Operation Feed Yourself Begins In Colleges Of Education
A massive operation feed yourself has hit all forty-six (46) Colleges of Education in the country.
The Conference of Principals of College of Education (PRINCOF) asked the government to permit all the Colleges of Education to allow trainees to fend for themselves starting at November 7, 2022, but interventions canceled their request.
PRINCOF’s reason for the permission was about the skyrocketing foodstuff on the market.
The food suppliers working with the Colleges of Education (CoE) on the other hand also refused to supply foodstuff to their loyal customers because they were not able to clear their debt accumulated for some time now.
Colleges of Education feed Teacher Trainees at a daily cost of Gh¢6.50 per head. Due to the current waves and hike in prices of all food items, it has become very difficult for PRINCOF to feed Trainees as expected of them.
Operation feed yourself will (would) be the way forward since the government has not released the due cash for the operation of CoEs PRINCOF will surely declare an “Operation feed yourself” in all the forty-six (46) Colleges of Education in the country.
In the news dated November 7, 2022, PRINCOF disclosed that “Prices of all food items have shot up astronomically, and food suppliers have refused to supply any food items to Colleges because of the indebtedness of Colleges to these suppliers.”
The hike in prices has affected the feeding of trainees. The inability of PRINCOF to feed trainees will danger their academic work and success.
The reactivation of CETAG and CENTSAG’s indefinite strike also necessitated the call for “Operation feed yourself” because the feeding of Teacher Trainees is also the duty of CENTSAG.
Since CENTSAG has declared an indefinite strike for its members, Colleges of Education (CoE) has no other option but to declare the operation.
Earlier, the Colleges of Education Teachers Association (CETAG) and Colleges of Education Non-Teaching Association of Ghana (CENTSAG) ireleasedease reactivated their suspended indefinite industrial actions.
In the release, signed by
Mr. Prince Obeng-Himah National President, of CETAG, and Mr. Frederick Forkuo Yeboah National President, of CENTSAG listed some reasons for their decision to reactivate their indefinite strike which will commence tomorrow Monday 14th November for both associations is mentioned.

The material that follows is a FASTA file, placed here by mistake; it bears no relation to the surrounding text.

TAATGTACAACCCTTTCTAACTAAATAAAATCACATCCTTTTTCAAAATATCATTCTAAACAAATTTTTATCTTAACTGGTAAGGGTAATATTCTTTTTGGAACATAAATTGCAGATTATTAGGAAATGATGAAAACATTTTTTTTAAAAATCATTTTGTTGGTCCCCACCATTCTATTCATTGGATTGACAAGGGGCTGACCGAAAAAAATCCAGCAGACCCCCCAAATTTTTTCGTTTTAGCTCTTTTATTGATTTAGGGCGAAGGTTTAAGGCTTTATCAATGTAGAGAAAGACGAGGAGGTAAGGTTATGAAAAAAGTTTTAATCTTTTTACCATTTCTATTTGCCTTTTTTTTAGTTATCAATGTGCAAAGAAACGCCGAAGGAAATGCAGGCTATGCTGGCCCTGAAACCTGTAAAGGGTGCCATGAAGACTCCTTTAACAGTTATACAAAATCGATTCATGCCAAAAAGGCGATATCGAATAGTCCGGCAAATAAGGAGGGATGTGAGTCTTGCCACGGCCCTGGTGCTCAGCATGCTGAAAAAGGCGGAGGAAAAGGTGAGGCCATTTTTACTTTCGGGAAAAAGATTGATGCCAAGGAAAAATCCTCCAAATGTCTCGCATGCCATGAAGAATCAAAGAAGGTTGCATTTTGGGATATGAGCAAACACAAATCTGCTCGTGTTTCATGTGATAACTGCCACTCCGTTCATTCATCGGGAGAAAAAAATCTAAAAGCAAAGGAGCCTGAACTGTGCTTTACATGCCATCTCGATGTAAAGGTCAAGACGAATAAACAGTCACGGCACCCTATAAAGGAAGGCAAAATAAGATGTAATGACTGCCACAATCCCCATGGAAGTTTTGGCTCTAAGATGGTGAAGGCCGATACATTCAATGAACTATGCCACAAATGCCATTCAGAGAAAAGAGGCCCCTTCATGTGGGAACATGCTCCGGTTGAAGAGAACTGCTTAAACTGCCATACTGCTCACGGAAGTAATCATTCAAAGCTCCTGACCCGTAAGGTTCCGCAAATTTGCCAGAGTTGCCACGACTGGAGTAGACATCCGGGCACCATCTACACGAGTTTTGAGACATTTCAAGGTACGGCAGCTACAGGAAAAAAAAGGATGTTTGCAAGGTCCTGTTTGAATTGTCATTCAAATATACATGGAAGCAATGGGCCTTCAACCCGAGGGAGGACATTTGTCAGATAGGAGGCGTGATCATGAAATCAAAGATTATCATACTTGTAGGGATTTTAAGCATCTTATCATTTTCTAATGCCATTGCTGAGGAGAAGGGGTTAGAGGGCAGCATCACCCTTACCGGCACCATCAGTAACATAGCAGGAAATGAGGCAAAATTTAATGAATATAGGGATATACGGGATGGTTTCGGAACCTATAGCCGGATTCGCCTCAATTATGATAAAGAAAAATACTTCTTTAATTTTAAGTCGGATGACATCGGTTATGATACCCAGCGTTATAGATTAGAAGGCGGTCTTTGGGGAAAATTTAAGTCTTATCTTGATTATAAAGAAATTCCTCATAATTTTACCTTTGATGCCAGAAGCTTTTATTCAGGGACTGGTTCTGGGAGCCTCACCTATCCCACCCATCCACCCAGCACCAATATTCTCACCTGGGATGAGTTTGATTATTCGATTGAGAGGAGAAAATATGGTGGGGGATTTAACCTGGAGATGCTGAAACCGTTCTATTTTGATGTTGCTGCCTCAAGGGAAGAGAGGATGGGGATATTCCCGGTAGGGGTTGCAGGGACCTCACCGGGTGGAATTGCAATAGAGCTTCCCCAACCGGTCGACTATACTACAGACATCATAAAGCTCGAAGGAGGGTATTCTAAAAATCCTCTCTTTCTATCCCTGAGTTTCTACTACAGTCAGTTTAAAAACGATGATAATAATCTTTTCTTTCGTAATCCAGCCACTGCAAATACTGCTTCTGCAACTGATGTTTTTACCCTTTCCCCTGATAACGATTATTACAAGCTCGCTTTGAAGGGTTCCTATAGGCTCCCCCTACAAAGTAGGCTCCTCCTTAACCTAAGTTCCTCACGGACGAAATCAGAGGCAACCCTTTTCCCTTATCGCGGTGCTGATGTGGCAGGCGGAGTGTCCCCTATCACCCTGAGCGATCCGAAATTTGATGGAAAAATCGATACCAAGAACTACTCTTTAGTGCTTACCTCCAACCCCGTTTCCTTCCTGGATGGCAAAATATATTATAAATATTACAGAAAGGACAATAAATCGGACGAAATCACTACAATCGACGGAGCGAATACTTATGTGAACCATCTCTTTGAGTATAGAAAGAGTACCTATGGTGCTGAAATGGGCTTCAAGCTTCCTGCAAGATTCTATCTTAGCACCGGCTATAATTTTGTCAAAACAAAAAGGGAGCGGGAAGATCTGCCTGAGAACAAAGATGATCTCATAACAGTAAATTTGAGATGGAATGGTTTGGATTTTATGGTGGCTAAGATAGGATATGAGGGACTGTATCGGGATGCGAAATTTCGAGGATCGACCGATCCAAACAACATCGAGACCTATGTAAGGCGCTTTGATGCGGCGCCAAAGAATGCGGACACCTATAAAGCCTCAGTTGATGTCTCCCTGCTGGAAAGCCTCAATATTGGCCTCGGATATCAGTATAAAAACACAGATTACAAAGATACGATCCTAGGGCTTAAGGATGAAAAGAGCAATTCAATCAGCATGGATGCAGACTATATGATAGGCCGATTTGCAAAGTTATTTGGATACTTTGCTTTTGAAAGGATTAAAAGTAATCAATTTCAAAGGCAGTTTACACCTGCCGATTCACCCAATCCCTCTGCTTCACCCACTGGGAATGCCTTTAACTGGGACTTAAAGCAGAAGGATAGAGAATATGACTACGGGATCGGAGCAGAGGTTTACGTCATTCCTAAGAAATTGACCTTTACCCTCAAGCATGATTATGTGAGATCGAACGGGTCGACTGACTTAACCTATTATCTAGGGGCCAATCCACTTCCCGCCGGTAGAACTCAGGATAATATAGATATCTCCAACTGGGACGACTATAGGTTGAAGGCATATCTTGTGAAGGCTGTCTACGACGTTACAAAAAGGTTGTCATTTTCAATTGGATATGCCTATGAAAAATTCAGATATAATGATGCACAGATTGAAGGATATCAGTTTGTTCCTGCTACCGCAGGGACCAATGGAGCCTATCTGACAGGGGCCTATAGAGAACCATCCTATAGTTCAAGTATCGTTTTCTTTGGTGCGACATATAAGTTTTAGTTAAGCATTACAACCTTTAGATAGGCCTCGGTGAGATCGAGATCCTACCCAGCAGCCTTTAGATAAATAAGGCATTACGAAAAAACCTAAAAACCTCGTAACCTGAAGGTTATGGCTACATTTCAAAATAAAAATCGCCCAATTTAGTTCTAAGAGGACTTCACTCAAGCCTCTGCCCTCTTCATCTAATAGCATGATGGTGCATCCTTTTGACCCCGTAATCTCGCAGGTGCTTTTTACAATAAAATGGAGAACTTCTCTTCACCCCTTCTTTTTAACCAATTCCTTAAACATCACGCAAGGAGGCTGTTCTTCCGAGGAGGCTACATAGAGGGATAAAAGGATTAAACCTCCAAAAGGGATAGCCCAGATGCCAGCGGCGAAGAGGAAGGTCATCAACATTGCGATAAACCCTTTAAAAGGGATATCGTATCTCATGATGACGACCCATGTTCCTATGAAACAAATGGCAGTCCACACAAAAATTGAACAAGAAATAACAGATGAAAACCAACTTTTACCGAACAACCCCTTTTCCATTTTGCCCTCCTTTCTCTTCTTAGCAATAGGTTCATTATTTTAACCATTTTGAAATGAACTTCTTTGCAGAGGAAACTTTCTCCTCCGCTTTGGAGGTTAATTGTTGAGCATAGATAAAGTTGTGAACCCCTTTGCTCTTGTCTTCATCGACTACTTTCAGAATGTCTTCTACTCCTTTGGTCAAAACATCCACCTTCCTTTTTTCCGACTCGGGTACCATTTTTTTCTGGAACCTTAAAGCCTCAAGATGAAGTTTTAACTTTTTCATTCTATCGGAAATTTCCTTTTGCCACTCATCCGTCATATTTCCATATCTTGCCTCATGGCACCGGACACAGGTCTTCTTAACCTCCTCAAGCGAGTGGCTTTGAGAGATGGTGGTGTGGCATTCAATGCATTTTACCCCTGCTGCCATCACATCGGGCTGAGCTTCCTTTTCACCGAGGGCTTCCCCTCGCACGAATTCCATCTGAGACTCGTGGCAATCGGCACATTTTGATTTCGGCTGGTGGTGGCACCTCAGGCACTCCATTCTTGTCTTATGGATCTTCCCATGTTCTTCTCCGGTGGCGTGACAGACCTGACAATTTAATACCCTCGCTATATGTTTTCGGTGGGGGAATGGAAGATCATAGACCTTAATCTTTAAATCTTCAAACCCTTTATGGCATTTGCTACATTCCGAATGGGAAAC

According to the communiqué released, CETAG and CENTSAG disclosed that the decision to withdraw their services indefinitely is a result of the following:
“1. Failure of the Fair Wages and Salaries Commission (FWSC) to make available to CETAG and CENTSAG a draft Memorandum of Agreement (MOA) which captures what the parties mutually agreed on at the end of our negotiations for us to study before proceeding to sign off.
- Unilateral variation of the effective date of CETAG’s 2021 Conditions of Service (COS) by FWSC from 1 January 2022 to 1″ January 2023 contrary to the Rules of Engagement for the negotiations.
- Unilateral determination of April 2023 by the FWSC as the effective date for placing First Degree Holders of CENTSAG on 17H on the SSSS contrary to the Rules of Engagement for the negotiations.
- Undue delay of the Ministry of Education to approve the payment of compensation for the all-year-round work to a staff of the colleges of education.
- Unfair retrospective deduction of office holding allowances paid to some members of CENTSAG and CETAG by the Controller and Accountant-General’s Department (CAGD).
- Deliberate variation of Fuel, Vehicle Maintenance, and Off-Campus allowances of CETAG and CENTSAG members as compared to our counterparts in other analogous institutions in the face of the rising cost of fuel prices in the country.
The National Councils of CETAG and CENTSAG wish to use this communiqué to entreat all members, except the colleges’ security department, to comply with the decision to withdraw our services indefinitely until the employer has unconditionally addressed all our concerns regarding CoS, the effective date for placing First Degree Holders, retrospective deductions, variation of fuel, vehicle maintenance and off- campus allowance as well as compensation for the all-year-round work.”